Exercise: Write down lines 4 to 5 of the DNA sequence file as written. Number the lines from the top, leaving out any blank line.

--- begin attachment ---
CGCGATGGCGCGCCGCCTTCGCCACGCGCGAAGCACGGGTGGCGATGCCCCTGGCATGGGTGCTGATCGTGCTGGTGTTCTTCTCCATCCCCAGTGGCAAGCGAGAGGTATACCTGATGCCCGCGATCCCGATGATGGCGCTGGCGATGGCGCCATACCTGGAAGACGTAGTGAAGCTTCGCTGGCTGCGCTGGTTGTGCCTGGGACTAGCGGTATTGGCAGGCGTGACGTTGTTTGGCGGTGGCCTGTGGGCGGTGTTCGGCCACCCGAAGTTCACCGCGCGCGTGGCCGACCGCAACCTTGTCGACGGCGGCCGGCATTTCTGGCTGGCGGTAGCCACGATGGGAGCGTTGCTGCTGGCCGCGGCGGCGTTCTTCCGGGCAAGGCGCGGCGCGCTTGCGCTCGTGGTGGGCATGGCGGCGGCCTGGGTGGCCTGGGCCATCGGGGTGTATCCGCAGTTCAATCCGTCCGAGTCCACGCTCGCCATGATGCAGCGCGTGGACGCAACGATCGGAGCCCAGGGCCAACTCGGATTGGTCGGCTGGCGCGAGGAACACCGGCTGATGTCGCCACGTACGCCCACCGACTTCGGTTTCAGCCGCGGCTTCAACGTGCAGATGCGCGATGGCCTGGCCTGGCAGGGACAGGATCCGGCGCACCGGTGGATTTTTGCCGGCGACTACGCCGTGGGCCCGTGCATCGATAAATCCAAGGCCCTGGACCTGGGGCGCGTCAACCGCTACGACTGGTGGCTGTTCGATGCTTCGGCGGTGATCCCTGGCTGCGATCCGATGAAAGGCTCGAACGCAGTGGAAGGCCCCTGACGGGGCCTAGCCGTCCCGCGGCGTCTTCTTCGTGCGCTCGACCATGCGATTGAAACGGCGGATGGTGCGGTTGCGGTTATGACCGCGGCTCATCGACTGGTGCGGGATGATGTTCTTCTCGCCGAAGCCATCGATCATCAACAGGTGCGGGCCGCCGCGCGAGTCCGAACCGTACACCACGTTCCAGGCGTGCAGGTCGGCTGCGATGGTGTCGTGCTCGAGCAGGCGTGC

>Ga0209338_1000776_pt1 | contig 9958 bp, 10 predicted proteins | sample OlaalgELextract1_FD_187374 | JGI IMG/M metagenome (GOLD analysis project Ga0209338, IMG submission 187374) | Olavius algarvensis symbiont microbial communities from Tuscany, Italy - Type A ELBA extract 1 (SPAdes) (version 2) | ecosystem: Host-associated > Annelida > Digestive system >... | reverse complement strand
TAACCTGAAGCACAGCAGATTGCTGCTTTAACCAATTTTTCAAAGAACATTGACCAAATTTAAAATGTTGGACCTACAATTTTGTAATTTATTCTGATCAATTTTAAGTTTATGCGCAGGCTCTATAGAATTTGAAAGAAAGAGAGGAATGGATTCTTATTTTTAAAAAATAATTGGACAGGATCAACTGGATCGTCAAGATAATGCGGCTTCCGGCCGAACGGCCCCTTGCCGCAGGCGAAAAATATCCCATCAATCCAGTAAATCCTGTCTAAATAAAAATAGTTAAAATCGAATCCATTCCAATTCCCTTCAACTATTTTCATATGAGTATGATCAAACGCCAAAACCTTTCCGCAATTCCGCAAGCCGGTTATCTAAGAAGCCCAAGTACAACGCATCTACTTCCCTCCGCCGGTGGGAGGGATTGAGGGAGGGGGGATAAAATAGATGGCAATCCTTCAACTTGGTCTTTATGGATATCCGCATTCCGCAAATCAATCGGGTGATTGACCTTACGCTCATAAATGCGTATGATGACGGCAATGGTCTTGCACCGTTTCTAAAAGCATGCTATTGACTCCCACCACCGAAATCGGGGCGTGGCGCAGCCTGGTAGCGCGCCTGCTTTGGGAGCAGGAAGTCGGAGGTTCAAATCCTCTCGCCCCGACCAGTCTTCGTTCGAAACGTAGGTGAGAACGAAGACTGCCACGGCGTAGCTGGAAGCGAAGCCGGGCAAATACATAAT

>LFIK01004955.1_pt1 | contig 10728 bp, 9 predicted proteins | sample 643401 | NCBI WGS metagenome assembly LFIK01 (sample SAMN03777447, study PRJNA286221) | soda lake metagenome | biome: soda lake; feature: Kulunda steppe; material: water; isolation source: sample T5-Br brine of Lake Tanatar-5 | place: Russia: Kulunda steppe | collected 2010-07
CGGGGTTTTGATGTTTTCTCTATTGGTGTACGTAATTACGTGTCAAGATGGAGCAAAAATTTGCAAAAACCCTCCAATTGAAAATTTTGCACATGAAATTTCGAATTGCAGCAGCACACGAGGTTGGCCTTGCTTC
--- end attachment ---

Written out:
>LFIK01004955.1_pt1 | contig 10728 bp, 9 predicted proteins | sample 643401 | NCBI WGS metagenome assembly LFIK01 (sample SAMN03777447, study PRJNA286221) | soda lake metagenome | biome: soda lake; feature: Kulunda steppe; material: water; isolation source: sample T5-Br brine of Lake Tanatar-5 | place: Russia: Kulunda steppe | collected 2010-07
CGGGGTTTTGATGTTTTCTCTATTGGTGTACGTAATTACGTGTCAAGATGGAGCAAAAATTTGCAAAAACCCTCCAATTGAAAATTTTGCACATGAAATTTCGAATTGCAGCAGCACACGAGGTTGGCCTTGCTTC